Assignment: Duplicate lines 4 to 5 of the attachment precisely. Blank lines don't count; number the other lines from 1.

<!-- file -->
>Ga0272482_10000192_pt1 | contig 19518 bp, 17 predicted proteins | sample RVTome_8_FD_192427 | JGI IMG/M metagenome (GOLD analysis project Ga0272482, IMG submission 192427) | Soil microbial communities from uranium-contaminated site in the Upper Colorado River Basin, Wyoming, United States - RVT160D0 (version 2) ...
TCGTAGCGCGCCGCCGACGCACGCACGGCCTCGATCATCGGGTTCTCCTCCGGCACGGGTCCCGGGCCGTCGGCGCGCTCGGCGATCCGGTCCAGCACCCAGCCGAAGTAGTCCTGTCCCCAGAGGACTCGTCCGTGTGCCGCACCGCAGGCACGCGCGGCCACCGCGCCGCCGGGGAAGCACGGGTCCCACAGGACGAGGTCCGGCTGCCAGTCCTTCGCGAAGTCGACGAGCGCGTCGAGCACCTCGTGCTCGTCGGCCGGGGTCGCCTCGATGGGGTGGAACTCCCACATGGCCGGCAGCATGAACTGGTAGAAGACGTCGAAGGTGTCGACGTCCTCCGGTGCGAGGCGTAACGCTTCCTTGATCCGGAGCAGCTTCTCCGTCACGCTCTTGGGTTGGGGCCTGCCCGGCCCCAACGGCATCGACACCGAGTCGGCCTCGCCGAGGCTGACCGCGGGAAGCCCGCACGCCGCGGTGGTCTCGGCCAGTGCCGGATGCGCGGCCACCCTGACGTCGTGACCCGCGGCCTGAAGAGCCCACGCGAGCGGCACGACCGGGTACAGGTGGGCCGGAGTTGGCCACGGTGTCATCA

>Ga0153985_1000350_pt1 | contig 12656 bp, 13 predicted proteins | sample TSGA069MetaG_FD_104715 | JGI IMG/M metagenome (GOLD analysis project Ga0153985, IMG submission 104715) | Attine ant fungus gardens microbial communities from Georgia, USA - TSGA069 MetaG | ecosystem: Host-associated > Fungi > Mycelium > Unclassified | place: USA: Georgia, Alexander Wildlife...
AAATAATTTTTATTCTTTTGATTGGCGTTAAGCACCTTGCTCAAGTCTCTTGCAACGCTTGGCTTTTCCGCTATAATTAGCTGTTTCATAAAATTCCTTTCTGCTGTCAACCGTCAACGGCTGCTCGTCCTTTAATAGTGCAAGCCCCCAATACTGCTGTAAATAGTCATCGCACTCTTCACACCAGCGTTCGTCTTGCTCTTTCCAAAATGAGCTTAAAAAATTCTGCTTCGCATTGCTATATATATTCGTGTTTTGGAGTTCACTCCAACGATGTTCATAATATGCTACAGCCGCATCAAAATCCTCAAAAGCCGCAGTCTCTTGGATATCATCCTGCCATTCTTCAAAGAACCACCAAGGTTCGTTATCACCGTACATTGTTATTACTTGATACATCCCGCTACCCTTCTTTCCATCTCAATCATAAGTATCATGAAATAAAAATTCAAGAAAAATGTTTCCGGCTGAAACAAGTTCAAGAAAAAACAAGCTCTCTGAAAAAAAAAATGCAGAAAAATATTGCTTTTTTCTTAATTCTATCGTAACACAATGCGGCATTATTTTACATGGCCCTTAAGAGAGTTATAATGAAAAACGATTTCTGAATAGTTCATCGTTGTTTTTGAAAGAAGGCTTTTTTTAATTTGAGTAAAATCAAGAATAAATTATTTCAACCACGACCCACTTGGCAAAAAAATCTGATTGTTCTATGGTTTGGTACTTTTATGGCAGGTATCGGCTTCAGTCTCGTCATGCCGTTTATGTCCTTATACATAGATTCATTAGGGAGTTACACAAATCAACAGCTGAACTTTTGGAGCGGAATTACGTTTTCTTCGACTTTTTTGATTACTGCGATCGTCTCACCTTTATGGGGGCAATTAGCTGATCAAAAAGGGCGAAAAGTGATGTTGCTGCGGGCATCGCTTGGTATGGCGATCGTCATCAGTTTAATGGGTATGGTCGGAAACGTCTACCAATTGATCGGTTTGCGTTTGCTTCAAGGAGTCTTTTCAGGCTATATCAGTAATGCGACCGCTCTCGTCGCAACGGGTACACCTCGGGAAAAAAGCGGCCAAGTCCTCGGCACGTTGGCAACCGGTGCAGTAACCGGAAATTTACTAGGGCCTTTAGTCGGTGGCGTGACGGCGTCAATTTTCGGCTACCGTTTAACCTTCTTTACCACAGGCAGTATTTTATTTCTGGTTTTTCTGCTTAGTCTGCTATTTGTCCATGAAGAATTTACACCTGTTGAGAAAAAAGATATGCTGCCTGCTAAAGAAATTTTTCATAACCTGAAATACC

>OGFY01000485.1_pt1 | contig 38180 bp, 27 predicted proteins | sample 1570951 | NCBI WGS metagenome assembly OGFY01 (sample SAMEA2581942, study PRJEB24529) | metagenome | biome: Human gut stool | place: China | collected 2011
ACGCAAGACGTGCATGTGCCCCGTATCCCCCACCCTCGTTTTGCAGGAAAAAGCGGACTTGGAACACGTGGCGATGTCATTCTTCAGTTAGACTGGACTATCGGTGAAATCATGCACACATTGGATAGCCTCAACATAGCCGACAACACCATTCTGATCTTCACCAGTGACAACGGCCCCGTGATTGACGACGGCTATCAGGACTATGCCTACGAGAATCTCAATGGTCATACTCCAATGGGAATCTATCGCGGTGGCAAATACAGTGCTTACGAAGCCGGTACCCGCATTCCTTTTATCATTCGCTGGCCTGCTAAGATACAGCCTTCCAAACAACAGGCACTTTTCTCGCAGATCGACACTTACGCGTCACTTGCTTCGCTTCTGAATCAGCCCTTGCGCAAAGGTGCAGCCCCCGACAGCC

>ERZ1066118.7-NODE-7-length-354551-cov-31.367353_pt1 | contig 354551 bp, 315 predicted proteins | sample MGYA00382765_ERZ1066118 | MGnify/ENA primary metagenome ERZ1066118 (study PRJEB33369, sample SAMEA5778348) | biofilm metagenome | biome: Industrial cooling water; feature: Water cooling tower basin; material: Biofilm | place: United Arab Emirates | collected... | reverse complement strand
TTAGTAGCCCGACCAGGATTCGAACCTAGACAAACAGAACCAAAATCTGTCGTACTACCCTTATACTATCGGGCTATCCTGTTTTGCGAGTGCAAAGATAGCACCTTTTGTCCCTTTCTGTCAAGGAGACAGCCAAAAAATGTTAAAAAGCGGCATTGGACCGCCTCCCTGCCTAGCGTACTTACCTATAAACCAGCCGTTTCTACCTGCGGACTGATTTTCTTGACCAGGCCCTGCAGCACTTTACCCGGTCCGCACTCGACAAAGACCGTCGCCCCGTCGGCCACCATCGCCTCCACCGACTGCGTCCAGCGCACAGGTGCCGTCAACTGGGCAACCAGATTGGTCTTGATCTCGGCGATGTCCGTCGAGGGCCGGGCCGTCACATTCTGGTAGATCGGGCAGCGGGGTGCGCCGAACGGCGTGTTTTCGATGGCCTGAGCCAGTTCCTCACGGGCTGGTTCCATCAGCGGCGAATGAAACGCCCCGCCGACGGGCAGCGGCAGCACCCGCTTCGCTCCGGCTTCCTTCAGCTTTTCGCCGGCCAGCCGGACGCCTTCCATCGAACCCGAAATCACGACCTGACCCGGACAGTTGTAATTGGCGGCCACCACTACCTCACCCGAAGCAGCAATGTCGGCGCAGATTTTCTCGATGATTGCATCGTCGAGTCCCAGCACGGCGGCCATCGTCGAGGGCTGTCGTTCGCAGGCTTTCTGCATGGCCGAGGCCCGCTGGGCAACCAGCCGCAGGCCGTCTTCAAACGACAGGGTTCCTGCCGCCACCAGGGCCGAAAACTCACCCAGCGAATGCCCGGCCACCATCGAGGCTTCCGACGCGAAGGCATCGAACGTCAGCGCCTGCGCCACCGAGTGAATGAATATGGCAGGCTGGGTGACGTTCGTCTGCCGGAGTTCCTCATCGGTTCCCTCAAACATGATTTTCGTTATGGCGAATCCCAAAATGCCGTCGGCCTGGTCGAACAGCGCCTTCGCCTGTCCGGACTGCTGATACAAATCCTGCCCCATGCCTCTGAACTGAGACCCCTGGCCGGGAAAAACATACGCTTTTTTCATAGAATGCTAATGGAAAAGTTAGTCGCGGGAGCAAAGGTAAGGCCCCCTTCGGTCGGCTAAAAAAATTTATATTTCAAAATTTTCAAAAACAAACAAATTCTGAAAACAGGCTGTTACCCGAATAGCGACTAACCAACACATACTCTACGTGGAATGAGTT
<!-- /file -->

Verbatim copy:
AAATAATTTTTATTCTTTTGATTGGCGTTAAGCACCTTGCTCAAGTCTCTTGCAACGCTTGGCTTTTCCGCTATAATTAGCTGTTTCATAAAATTCCTTTCTGCTGTCAACCGTCAACGGCTGCTCGTCCTTTAATAGTGCAAGCCCCCAATACTGCTGTAAATAGTCATCGCACTCTTCACACCAGCGTTCGTCTTGCTCTTTCCAAAATGAGCTTAAAAAATTCTGCTTCGCATTGCTATATATATTCGTGTTTTGGAGTTCACTCCAACGATGTTCATAATATGCTACAGCCGCATCAAAATCCTCAAAAGCCGCAGTCTCTTGGATATCATCCTGCCATTCTTCAAAGAACCACCAAGGTTCGTTATCACCGTACATTGTTATTACTTGATACATCCCGCTACCCTTCTTTCCATCTCAATCATAAGTATCATGAAATAAAAATTCAAGAAAAATGTTTCCGGCTGAAACAAGTTCAAGAAAAAACAAGCTCTCTGAAAAAAAAAATGCAGAAAAATATTGCTTTTTTCTTAATTCTATCGTAACACAATGCGGCATTATTTTACATGGCCCTTAAGAGAGTTATAATGAAAAACGATTTCTGAATAGTTCATCGTTGTTTTTGAAAGAAGGCTTTTTTTAATTTGAGTAAAATCAAGAATAAATTATTTCAACCACGACCCACTTGGCAAAAAAATCTGATTGTTCTATGGTTTGGTACTTTTATGGCAGGTATCGGCTTCAGTCTCGTCATGCCGTTTATGTCCTTATACATAGATTCATTAGGGAGTTACACAAATCAACAGCTGAACTTTTGGAGCGGAATTACGTTTTCTTCGACTTTTTTGATTACTGCGATCGTCTCACCTTTATGGGGGCAATTAGCTGATCAAAAAGGGCGAAAAGTGATGTTGCTGCGGGCATCGCTTGGTATGGCGATCGTCATCAGTTTAATGGGTATGGTCGGAAACGTCTACCAATTGATCGGTTTGCGTTTGCTTCAAGGAGTCTTTTCAGGCTATATCAGTAATGCGACCGCTCTCGTCGCAACGGGTACACCTCGGGAAAAAAGCGGCCAAGTCCTCGGCACGTTGGCAACCGGTGCAGTAACCGGAAATTTACTAGGGCCTTTAGTCGGTGGCGTGACGGCGTCAATTTTCGGCTACCGTTTAACCTTCTTTACCACAGGCAGTATTTTATTTCTGGTTTTTCTGCTTAGTCTGCTATTTGTCCATGAAGAATTTACACCTGTTGAGAAAAAAGATATGCTGCCTGCTAAAGAAATTTTTCATAACCTGAAATACC

>OGFY01000485.1_pt1 | contig 38180 bp, 27 predicted proteins | sample 1570951 | NCBI WGS metagenome assembly OGFY01 (sample SAMEA2581942, study PRJEB24529) | metagenome | biome: Human gut stool | place: China | collected 2011